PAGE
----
Friday, August 20, 2010
Thursday, August 19, 2010
Wednesday, August 18, 2010
Thursday, November 19, 2009
So at Clinton, still some distance from Oklahoma City, we headed north on State Highway 183. Then we turned onto 33 heading to the northeast. We really didn't know where to go. But it was time for lunch. So for no reason at all and completely on a whim, we turned east along US 270/281 and headed for Watonga.
We could see the huge grain elevator silos easily five miles away. But we wondered about a restaurant when, lo and behold, there it was. Wiggee's! Wiggee's Burger Ranch. Just a few feet beyond the intersection of Clarence Nash Boulevard (State Hwy 8) and US 270/281.
Now Watonga is one of those little country towns that we all pass through as we travel. The official state map of Oklahoma says the population is 5,000. But according to Barbara Wigington--our hostess and part of the ownership team at Wiggee's--it's more like 2,000 or 2,500 now. (Photo from left to right, Diane Wonack, Barbara Wigington, Bill Wigington.)
Wiggee's is one of those great little places where the locals come for breakfast and lunch. It's the kind of place where, after you've been in the place for three minutes, you're engaged in a conversation with someone as if they were waiting for you to come in.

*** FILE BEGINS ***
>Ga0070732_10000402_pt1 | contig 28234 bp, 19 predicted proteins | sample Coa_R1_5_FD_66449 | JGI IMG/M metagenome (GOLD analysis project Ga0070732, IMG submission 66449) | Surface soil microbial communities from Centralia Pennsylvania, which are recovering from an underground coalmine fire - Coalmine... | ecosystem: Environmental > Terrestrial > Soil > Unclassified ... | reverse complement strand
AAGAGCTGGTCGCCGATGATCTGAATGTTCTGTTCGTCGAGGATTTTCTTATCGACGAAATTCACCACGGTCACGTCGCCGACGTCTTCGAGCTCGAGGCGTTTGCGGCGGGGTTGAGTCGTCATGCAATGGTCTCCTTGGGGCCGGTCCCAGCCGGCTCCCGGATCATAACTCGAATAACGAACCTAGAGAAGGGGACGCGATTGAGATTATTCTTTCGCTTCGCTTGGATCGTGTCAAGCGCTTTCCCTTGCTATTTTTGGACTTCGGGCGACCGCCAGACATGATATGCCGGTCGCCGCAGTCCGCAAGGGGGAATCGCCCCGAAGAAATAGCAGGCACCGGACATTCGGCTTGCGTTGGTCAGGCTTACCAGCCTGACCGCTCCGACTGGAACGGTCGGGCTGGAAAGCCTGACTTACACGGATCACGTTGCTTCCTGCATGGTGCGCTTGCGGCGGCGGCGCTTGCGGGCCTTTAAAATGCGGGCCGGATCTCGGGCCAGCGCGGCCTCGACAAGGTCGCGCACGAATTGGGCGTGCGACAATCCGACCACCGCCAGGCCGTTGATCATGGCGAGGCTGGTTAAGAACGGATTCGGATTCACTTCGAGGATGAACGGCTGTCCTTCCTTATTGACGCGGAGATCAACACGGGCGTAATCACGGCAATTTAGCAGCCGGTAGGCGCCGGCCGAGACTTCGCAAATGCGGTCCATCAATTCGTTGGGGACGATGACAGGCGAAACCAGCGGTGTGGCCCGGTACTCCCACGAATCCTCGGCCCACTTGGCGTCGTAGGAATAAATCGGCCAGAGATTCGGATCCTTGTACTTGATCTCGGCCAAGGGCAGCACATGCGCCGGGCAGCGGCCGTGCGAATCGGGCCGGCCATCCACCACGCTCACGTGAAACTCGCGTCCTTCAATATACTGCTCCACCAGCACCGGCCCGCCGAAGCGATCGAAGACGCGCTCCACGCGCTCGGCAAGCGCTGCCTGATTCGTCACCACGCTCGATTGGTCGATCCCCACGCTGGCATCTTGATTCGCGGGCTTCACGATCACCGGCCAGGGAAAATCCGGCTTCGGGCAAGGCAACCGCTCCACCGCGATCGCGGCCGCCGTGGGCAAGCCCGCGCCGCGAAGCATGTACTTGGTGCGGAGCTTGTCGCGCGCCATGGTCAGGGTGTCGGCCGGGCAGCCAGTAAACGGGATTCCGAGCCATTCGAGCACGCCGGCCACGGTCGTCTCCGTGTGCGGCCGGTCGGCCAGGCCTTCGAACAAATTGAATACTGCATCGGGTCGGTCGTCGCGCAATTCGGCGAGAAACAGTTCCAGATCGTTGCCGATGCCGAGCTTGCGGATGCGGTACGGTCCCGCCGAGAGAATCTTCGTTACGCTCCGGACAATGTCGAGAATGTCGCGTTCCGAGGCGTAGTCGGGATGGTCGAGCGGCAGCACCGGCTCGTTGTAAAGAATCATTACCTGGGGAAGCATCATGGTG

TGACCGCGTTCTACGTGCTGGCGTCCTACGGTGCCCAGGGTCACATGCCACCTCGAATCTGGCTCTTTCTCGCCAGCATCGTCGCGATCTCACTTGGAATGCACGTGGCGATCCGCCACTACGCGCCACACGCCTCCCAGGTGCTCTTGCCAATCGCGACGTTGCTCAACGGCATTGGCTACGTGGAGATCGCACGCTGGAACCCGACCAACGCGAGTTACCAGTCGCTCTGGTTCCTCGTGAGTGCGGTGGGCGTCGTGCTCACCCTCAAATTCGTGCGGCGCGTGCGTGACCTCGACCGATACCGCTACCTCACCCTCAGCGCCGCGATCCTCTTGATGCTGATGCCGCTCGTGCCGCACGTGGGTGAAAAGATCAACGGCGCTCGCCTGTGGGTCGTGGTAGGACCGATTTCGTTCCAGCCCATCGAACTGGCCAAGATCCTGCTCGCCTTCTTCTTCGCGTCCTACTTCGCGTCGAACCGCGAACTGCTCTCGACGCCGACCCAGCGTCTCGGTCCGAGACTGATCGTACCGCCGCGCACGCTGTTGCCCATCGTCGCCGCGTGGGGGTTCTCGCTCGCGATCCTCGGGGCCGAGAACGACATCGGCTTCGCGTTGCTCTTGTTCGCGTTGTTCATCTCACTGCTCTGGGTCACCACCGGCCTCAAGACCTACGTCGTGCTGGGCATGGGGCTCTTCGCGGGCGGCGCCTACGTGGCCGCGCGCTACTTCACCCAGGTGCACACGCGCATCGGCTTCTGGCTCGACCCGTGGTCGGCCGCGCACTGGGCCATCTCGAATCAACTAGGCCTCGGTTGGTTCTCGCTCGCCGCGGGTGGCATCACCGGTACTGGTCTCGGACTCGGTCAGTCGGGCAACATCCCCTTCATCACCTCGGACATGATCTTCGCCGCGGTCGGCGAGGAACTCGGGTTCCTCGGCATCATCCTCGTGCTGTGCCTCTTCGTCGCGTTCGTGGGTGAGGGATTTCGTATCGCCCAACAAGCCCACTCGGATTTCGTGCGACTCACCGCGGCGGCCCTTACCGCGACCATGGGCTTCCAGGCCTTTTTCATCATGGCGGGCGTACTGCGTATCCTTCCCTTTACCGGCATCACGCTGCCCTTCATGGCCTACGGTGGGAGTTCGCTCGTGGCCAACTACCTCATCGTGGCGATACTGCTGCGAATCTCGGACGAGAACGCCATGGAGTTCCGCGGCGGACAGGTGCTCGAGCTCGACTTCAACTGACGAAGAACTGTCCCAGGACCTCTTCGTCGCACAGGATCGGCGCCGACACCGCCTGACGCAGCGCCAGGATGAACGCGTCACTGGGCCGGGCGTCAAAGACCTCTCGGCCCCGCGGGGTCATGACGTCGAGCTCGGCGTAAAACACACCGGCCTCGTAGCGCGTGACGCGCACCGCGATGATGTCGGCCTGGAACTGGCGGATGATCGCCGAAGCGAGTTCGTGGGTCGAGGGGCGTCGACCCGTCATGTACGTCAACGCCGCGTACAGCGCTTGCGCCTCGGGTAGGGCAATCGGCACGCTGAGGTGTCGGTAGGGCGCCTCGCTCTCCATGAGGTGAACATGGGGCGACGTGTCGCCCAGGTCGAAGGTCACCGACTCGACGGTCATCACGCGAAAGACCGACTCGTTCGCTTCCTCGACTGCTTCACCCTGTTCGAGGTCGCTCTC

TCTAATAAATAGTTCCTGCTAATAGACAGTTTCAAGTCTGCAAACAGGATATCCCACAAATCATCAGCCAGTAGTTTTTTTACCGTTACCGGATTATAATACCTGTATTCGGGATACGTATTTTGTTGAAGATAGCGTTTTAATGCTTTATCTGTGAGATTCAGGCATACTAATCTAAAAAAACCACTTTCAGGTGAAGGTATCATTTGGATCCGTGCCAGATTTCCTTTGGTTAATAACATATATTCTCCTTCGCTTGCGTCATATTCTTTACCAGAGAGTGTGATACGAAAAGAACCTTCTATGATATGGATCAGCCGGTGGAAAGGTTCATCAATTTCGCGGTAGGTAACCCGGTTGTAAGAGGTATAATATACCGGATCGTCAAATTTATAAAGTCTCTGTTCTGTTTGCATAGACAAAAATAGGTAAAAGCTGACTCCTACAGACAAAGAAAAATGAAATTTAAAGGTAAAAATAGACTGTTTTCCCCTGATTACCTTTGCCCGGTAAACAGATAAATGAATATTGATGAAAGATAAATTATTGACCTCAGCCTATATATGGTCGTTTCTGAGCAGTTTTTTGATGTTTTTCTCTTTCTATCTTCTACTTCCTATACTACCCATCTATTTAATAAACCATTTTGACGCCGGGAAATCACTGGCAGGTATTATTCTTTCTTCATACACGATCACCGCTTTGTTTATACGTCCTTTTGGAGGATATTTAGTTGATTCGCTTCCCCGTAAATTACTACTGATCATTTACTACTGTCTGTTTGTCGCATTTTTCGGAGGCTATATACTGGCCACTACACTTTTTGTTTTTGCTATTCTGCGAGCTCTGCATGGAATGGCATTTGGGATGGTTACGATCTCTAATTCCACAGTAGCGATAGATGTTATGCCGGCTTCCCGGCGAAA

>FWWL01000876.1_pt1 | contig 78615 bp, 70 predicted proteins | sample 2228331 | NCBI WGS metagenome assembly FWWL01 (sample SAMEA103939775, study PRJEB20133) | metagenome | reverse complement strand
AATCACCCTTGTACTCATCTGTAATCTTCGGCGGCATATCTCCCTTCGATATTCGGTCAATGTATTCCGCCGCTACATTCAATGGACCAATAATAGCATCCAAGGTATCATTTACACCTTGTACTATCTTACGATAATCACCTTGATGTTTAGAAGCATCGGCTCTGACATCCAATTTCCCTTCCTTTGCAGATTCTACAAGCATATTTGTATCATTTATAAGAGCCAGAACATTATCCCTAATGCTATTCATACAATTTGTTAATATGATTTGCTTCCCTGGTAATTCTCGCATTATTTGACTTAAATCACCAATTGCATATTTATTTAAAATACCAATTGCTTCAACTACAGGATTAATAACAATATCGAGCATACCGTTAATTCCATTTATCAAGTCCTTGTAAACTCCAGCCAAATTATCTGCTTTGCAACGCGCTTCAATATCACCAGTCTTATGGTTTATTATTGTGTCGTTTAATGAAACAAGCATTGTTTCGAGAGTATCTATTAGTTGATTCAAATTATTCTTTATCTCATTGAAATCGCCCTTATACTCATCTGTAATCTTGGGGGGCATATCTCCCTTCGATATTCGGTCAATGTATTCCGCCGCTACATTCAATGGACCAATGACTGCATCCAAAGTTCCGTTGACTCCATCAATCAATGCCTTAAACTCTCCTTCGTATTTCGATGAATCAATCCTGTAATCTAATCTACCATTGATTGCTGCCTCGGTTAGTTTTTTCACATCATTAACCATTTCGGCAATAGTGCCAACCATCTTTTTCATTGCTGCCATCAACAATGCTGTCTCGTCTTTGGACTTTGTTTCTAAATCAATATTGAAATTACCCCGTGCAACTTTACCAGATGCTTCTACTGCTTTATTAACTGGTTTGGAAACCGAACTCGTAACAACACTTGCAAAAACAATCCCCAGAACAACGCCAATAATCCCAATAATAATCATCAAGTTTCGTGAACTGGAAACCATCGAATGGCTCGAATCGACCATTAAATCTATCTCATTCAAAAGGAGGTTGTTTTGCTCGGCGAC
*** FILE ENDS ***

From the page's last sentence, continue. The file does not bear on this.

Now, when two big bald guys from Minnesota walk into Wiggee's, all of the conversation stops and the heads turn. Barbara greeted us with that wonderful way people speak in Oklahoma and explained we could still get the buffet, or, we could order from the menu.
When you finally make it to Wiggee's, order from the menu. Get a Wiggee Burger. They come in several varieties, all of which look pretty good. I chose one that appeared somewhat unusual: the Big Wiggee. Ted ordered the Ranch Wiggee.
If you're lucky, you'll be waited on by one of the friendliest waitresses you're likely to meet--Diane Wonack. And when she delivers your Big Wiggee, you'll find two burger patties garnished with cheese, mushrooms, jalapeño peppers, bacon, chili, and, if you want them, grilled onions. I had those, too. Ted's Ranch Wiggee was similar, sans the jalapeños and chili.
All this was cooked up by Bill Wiggee (the other part of the ownership team), who toils out of sight in the kitchen.
Paying the bill was the fun part. We, of course, had to explain what brought two guys from Minnesota to Watonga. Once we had explained that we were helping Ted's daughter move from California to Minnesota, Barbara revealed her Minnesota connection. At one point in her work career, she worked for Control Data when Control Data was one of the giants in the mainframe computer business. Well--turns out that Ted worked as a communications manager for Control Data in Minneapolis, and I did freelance work for the company for about a year in the early 1990s. Small world. Happens all the time.
We learned in our chat with Barbara that Watonga's claim to fame is that it is the birthplace of Clarence Nash, the voice of Disney's Donald Duck. You'll notice above that the town has named a street after him. You can see the Wikipedia entry on Nash at http://en.wikipedia.org/wiki/Clarence_Nash.
So if you're passing through Watonga, Wiggee's is open from 7 a.m. to 2 p.m. Monday through Saturday. Address is 420 W. Russworm, but you'll see it when you drive into town. Here are some highlights from the menu:
Noon Buffet, all you can eat, $6.99